Because of this, their wings are shorter and fit more closely to their bodies than other species of duck. This means that they have less wing control, making it challenging to maneuver obstacles in the air. Diving ducks thrive when soaring over open water, like an ocean or lake, where there are not a lot of obstacles, and they have the option to switch from flying to swimming within a moment’s notice. 

Diving ducks have to run across the water to pick up enough speed for their takeoff. Common breeds of diving ducks include the Black Scoter, Harlequin duck, and Barrow’s Goldeneye. 

Dabbling Ducks

In contrast to diving ducks, dabbling ducks stay close to the water’s surface, often preferring shallow lakes and ponds to deeper, freshwater areas. These are the kind of ducks that you may see at the duckpond who tend just to dip their head under the water to find food or to clear their passageways.

Dabbling ducks spend more time on land than diving ducks, which means they are more susceptible to land predators. As a defense mechanism, they can take off in flight very quickly. Their long, broad wings allow them more control when flying to maneuver around obstacles with ease. 

All ducks travel pretty quickly, at around 50mph. Regardless of wing shape or size, dabbling and diving ducks are incredibly efficient flyers with differing strengths and weaknesses.

Domesticated Ducks

There are a variety of domesticated duck breeds. Some of these breeds can naturally fly while other breeds cannot. Heavier and larger domesticated duck breeds cannot lift themselves off the ground, making it near impossible for them to escape over a chicken-wire fence. One such breed is the Pekin Duck.

Pekin Ducks are one of the most popular duck breeds to raise for meat and eggs. These birds weigh anywhere from 8 – 12 lbs, categorizing them as a large duck breed. Their size makes it impossible for them to fly, which is why many farmers prefer this breed of duck to others.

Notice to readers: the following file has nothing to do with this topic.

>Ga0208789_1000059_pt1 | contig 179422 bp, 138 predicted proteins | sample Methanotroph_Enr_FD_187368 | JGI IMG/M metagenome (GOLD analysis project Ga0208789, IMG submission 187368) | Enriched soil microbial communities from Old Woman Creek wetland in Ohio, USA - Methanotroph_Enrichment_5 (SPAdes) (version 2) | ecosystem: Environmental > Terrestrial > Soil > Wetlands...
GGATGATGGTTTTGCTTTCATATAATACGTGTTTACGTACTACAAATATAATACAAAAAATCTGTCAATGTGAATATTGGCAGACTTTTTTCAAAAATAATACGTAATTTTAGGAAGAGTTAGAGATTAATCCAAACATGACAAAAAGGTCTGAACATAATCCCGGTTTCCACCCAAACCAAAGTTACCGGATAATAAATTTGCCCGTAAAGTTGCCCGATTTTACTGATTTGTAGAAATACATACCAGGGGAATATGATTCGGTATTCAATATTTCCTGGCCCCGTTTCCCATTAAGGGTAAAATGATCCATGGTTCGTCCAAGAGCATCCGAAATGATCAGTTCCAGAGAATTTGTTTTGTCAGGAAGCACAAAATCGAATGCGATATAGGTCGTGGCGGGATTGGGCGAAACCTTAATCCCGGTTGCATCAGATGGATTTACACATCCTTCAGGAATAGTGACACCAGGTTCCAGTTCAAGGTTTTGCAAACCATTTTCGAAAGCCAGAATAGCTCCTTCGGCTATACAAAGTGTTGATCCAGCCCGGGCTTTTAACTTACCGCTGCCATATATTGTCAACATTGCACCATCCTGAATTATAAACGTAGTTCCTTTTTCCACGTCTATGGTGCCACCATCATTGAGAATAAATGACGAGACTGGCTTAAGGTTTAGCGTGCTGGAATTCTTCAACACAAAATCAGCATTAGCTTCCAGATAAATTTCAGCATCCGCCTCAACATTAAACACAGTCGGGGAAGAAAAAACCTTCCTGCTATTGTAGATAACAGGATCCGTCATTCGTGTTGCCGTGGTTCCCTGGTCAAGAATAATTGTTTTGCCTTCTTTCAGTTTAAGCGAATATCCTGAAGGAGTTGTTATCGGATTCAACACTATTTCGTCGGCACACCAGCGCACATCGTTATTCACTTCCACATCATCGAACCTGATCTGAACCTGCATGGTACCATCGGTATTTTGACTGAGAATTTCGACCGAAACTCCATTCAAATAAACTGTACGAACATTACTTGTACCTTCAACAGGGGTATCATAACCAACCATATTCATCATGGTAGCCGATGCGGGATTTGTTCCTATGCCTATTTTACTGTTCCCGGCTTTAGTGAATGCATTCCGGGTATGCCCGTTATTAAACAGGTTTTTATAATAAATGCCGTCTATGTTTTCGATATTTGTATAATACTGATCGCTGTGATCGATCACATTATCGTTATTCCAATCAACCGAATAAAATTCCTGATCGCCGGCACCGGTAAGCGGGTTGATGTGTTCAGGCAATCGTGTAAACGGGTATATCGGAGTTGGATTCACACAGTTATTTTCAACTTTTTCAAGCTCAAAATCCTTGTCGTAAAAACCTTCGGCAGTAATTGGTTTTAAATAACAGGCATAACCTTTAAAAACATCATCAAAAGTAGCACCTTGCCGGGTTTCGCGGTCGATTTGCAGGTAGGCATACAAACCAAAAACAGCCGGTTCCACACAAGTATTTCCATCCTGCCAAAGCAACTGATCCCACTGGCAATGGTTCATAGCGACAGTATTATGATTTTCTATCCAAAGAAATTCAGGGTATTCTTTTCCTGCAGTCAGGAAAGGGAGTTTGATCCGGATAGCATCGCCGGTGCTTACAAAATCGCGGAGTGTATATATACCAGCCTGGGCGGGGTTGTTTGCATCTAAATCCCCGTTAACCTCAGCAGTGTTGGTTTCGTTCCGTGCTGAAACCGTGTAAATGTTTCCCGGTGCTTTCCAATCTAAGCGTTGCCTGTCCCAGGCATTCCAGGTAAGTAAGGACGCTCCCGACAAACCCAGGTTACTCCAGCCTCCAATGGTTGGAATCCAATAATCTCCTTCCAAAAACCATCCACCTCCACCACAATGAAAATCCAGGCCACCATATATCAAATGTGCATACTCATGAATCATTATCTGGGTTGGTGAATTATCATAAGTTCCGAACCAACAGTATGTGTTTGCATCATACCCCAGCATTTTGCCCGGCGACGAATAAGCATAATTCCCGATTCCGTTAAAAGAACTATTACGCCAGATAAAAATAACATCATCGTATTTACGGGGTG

How To Keep Domesticated Ducks From Flying Away

It’s no secret that people like to keep ducks as companions or raise them for their tender meat. Ducks can add a blast of personality to any farm with their comedic quacking and adorable appearance. However, domesticated ducks that can fly can easily escape and become more prone to predator attacks. So, how do you keep these ducks from flying away? Here are a few options to consider:

Wing Clipping

The practice of clipping a duck’s wings is controversial because some people believe it is cruel to take away a duck’s natural ability to fly. However, clipping is harmless and not permanent, as the duck’s feathers will molt off every season. This means it’s a process that has to be repeated every year to ensure the safety of your farm ducks.

To clip a duck’s wings, you simply trim a few of its primary feathers. These feathers provide the thrust that keeps the duck off the ground when flying; by clipping a few of the primary feathers, the duck cannot lift itself off of the ground by flapping its wings. The duck’s primary feathers are made of keratin, just like our fingernails and hair, so they won’t feel any pain during or after the clipping process.


An easy, albeit less effective, way to prevent your ducks from flying is to use food as an incentive to keep them returning home. The easiest way to do this is to purchase ducks as babies or hatch them yourself. Once they are hatched, you can keep them in a covered pen to keep them from flying away.

Once they are older, you can use food and treats as an incentive to keep your ducks home. Simply feed them regularly, and they will learn to come back any time they want to eat.

It’s important to note that there are still risks associated with training, and the most effective way to prevent flight is by buying flightless ducks for your farm or clipping your ducks’ wings.

Invest in Flightless Ducks

There are many varieties of ducks that naturally cannot fly. These are typically the best choice for people raising ducks for meat or as pets. Some of these breeds include the Pekin, Magpie, and Cayuga species of duck. These are large ducks too heavy to fly, making them an excellent choice for backyard pets or the farmyard.


Poultry can be a great addition to your farm, providing self-sustaining avenues for food. I have many articles about the different types of poultry you can raise. Check out some of the articles below!



Carmella Abel

Hello! I’m Carmella. I’ve spent my entire life around farm animals, and I created Savvy Farm Life to share the helpful information I’ve learned over the years. Thank you for stopping by, and best of luck with your farm!